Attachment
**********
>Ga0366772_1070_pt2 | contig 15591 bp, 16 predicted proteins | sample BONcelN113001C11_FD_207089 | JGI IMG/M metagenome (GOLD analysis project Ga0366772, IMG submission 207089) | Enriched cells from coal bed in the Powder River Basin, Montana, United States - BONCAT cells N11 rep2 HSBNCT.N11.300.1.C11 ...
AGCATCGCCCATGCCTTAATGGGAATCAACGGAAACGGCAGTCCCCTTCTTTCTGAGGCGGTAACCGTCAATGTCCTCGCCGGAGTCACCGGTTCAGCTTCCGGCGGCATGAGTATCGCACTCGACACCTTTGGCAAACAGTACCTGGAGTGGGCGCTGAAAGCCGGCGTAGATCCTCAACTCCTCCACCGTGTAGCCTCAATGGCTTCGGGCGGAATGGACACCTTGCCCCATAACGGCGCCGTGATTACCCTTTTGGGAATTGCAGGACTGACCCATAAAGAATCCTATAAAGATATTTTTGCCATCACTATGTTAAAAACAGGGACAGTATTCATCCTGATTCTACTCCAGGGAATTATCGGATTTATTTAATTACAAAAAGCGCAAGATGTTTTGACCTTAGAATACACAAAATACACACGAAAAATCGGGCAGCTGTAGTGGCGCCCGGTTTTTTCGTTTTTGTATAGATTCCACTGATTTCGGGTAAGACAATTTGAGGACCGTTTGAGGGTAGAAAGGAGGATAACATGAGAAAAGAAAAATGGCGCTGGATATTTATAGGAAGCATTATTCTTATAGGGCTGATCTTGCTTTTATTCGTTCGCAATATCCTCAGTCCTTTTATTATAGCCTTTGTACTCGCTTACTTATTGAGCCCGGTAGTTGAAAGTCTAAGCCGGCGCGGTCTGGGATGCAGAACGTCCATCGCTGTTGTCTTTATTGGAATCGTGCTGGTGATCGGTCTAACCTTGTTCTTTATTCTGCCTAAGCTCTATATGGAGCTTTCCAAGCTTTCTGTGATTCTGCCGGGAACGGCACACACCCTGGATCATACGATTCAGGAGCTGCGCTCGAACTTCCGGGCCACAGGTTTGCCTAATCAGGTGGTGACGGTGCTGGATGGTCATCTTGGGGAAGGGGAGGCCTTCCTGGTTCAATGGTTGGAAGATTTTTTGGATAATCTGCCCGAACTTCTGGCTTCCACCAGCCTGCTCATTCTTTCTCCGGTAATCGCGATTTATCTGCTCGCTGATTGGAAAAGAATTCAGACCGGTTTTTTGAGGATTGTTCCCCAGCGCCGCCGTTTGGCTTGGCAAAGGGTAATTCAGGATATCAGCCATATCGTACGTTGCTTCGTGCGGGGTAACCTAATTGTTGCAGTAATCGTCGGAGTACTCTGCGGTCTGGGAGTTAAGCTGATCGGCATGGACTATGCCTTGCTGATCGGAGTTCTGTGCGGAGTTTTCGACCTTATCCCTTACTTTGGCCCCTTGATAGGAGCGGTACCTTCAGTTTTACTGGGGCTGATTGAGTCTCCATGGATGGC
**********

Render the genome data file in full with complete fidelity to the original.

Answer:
>Ga0366772_1070_pt2 | contig 15591 bp, 16 predicted proteins | sample BONcelN113001C11_FD_207089 | JGI IMG/M metagenome (GOLD analysis project Ga0366772, IMG submission 207089) | Enriched cells from coal bed in the Powder River Basin, Montana, United States - BONCAT cells N11 rep2 HSBNCT.N11.300.1.C11 ...
AGCATCGCCCATGCCTTAATGGGAATCAACGGAAACGGCAGTCCCCTTCTTTCTGAGGCGGTAACCGTCAATGTCCTCGCCGGAGTCACCGGTTCAGCTTCCGGCGGCATGAGTATCGCACTCGACACCTTTGGCAAACAGTACCTGGAGTGGGCGCTGAAAGCCGGCGTAGATCCTCAACTCCTCCACCGTGTAGCCTCAATGGCTTCGGGCGGAATGGACACCTTGCCCCATAACGGCGCCGTGATTACCCTTTTGGGAATTGCAGGACTGACCCATAAAGAATCCTATAAAGATATTTTTGCCATCACTATGTTAAAAACAGGGACAGTATTCATCCTGATTCTACTCCAGGGAATTATCGGATTTATTTAATTACAAAAAGCGCAAGATGTTTTGACCTTAGAATACACAAAATACACACGAAAAATCGGGCAGCTGTAGTGGCGCCCGGTTTTTTCGTTTTTGTATAGATTCCACTGATTTCGGGTAAGACAATTTGAGGACCGTTTGAGGGTAGAAAGGAGGATAACATGAGAAAAGAAAAATGGCGCTGGATATTTATAGGAAGCATTATTCTTATAGGGCTGATCTTGCTTTTATTCGTTCGCAATATCCTCAGTCCTTTTATTATAGCCTTTGTACTCGCTTACTTATTGAGCCCGGTAGTTGAAAGTCTAAGCCGGCGCGGTCTGGGATGCAGAACGTCCATCGCTGTTGTCTTTATTGGAATCGTGCTGGTGATCGGTCTAACCTTGTTCTTTATTCTGCCTAAGCTCTATATGGAGCTTTCCAAGCTTTCTGTGATTCTGCCGGGAACGGCACACACCCTGGATCATACGATTCAGGAGCTGCGCTCGAACTTCCGGGCCACAGGTTTGCCTAATCAGGTGGTGACGGTGCTGGATGGTCATCTTGGGGAAGGGGAGGCCTTCCTGGTTCAATGGTTGGAAGATTTTTTGGATAATCTGCCCGAACTTCTGGCTTCCACCAGCCTGCTCATTCTTTCTCCGGTAATCGCGATTTATCTGCTCGCTGATTGGAAAAGAATTCAGACCGGTTTTTTGAGGATTGTTCCCCAGCGCCGCCGTTTGGCTTGGCAAAGGGTAATTCAGGATATCAGCCATATCGTACGTTGCTTCGTGCGGGGTAACCTAATTGTTGCAGTAATCGTCGGAGTACTCTGCGGTCTGGGAGTTAAGCTGATCGGCATGGACTATGCCTTGCTGATCGGAGTTCTGTGCGGAGTTTTCGACCTTATCCCTTACTTTGGCCCCTTGATAGGAGCGGTACCTTCAGTTTTACTGGGGCTGATTGAGTCTCCATGGATGGC